In vitro studies have demonstrated that the inhibition of FAK, IKK, NF-kB, u-PA, MMP-2, and MMP-9 significantly reduced metastasis.
How is berberine absorbed in the human body?
Berberine exhibits poor absorption, efflux, and extensive metabolism in the human gut. The absolute bioavailability of berberine is far less than 1%. Accordingly, one of the approaches for improving berberine’s efficacy is through studying a variety of formulations to improve its bioavailability from the gut.
Which formulations of berberine are the best?
Berberine HCL is the most commonly available preparation. There is explosive research in progress to figure out the best way to increase the bioavailability of berberine.
One groundbreaking area is that of nanoparticles. Nanoparticles are fat-loving particles that help in protecting a drug from the breakdown of gastric enzymes and transport the drug to the bloodstream. Various nanoparticle formulations are being used in cancer treatments.
Nanoparticle formulations that encapsulate berberine for sustained release and improved bioavailability include the use of polymeric natural (e.g., chitosan) and synthetic (PLGA, PLGA-PEG, etc.) agents. Others include a self-micro emulsifying berberine-phospholipid complex of polyethylene glycol 1000 succinate (TPGS 1000) and SiO₂, phytosomes loaded with berberine-phospholipid complex, solid lipid nanoparticles, micelles, liposomes of various nature, etc.
Berberine NPs produced by both APSP and EPN methods have shown promising activities against gram positive and gram negative bacteria, and yeasts, with NPs prepared through the EPN method showing superior results compared to those made with the APSP method and the unprocessed drug.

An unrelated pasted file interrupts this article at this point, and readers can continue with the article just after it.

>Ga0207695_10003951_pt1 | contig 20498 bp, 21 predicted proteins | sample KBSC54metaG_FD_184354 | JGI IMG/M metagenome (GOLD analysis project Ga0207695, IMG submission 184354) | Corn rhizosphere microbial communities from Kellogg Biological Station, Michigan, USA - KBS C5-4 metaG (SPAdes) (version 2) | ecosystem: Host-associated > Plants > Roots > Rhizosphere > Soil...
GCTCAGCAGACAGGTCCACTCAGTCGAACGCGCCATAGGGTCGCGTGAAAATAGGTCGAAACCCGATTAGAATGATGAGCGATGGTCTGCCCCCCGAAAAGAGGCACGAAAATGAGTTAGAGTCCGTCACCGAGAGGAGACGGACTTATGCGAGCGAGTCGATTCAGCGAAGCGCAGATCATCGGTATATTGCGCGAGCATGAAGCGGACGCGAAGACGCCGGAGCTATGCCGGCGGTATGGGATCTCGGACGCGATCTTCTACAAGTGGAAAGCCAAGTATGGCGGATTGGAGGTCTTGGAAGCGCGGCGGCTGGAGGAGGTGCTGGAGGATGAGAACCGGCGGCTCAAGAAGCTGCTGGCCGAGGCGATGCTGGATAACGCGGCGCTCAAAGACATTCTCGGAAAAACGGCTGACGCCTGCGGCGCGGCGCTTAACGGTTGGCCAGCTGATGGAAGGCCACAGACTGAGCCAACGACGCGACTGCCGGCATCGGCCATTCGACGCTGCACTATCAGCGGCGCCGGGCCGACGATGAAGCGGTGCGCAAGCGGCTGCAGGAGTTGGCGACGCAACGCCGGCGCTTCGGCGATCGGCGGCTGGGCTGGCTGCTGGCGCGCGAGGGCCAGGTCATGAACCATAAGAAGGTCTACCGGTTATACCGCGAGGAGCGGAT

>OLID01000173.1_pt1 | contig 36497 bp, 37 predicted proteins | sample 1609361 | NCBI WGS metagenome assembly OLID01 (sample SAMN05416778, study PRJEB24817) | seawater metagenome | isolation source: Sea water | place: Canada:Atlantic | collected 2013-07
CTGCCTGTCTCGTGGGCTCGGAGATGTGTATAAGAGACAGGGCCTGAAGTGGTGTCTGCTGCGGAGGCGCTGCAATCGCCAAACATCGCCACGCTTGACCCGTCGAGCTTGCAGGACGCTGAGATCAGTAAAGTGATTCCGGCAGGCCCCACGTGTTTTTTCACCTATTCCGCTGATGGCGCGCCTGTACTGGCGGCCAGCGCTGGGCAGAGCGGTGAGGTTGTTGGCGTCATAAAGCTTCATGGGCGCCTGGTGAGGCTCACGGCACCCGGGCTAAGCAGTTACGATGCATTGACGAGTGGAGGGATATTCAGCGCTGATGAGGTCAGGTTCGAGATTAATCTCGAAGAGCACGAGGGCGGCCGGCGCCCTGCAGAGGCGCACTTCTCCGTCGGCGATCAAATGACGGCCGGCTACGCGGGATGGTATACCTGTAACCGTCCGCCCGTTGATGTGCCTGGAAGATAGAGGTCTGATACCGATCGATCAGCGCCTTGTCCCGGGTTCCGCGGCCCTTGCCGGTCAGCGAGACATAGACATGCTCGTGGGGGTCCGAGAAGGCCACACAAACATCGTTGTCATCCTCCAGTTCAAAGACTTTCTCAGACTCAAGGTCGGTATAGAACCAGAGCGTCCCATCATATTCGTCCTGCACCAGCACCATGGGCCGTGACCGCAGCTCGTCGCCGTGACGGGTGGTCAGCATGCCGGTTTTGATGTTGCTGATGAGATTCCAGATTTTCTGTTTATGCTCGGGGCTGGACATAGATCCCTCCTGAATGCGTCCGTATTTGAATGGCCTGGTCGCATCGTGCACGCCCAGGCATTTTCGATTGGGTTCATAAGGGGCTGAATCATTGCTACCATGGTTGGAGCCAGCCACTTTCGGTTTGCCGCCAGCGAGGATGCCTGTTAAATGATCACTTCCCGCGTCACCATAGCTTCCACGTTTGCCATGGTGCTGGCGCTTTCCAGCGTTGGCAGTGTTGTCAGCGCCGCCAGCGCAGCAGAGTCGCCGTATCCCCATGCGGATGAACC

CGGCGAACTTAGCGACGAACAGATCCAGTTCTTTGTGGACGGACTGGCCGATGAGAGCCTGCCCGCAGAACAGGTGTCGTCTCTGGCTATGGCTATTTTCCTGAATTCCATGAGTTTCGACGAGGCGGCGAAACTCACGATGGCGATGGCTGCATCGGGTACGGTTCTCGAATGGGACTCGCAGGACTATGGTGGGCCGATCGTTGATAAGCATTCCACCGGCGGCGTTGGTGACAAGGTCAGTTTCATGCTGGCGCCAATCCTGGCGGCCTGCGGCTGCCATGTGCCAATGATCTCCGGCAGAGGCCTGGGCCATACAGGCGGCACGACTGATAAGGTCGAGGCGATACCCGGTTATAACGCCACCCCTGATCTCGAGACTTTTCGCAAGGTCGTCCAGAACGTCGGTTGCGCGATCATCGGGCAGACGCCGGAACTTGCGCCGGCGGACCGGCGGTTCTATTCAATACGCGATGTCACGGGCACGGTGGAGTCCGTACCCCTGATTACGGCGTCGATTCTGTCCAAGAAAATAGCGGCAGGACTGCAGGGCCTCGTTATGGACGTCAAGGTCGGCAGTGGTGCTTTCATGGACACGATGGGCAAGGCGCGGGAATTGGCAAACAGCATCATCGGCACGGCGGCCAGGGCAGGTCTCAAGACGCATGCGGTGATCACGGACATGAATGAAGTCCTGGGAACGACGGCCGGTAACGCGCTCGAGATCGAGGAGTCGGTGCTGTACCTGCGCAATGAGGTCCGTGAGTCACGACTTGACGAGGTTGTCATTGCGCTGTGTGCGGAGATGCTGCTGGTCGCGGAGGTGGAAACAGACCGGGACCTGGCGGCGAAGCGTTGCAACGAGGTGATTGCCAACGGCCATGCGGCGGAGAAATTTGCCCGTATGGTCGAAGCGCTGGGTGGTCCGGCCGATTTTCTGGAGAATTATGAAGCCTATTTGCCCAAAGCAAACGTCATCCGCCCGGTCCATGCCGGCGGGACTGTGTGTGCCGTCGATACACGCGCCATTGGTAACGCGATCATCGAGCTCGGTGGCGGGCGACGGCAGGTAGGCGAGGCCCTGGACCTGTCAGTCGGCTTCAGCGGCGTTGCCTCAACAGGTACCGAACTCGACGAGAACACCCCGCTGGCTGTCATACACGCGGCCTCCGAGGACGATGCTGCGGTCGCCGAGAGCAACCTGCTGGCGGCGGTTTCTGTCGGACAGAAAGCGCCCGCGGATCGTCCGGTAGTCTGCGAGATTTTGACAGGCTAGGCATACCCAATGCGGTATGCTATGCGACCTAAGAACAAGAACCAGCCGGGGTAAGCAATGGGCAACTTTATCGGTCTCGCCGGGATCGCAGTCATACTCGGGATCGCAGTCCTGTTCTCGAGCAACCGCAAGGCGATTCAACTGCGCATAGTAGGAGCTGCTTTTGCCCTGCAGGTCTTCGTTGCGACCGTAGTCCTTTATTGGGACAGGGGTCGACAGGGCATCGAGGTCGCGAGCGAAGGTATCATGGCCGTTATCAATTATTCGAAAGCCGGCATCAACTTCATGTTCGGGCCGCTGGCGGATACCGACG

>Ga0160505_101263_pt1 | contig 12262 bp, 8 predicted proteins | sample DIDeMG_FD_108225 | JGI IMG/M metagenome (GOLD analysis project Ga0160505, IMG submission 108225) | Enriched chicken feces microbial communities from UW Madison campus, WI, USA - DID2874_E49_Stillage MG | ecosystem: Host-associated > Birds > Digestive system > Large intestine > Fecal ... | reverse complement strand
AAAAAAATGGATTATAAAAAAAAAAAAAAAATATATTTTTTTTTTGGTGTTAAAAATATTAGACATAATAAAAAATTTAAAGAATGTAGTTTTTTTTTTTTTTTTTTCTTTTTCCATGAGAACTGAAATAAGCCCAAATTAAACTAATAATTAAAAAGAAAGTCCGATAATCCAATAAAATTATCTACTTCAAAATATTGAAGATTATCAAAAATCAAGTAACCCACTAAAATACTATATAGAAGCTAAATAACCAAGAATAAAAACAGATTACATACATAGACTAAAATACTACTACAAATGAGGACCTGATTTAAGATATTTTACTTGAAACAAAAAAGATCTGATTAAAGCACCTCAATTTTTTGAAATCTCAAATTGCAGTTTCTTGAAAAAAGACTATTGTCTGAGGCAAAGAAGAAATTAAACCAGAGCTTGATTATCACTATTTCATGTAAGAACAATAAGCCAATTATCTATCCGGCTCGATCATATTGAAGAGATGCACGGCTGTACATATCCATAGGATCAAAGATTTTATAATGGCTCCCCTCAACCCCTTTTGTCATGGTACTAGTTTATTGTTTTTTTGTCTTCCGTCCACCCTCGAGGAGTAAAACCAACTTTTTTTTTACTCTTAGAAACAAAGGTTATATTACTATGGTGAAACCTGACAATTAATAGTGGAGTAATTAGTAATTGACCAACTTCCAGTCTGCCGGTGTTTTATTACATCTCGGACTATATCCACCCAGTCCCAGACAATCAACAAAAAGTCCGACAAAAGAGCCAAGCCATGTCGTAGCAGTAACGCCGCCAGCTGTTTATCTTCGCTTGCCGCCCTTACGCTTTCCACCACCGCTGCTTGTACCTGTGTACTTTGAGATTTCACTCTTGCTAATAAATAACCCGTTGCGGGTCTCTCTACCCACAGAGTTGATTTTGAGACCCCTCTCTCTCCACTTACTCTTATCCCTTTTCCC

Side effects and adverse effects of berberine:
Berberine is clinically safe and well-tolerated by the human body. Few adverse reactions are reported, and no negative effect is observed on participants’ diet.
In this study, none of the patients suffered from severe gastrointestinal adverse events when berberine was used alone. In combination-therapy (metformin + berberine) the adverse events disappeared in one week after reduction in berberine dosage. The data suggest that berberine at dosage of 30mmg three times daily is well tolerated in combination therapy. Liver and kidney functions were monitored in this study. No significant changes in plasma ALT, γ-GT and creatinine were observed during the 13 weeks of berberine treatment.
It is recommended that berberine be taken with food and if possible, as a gastroprotective coated formulation.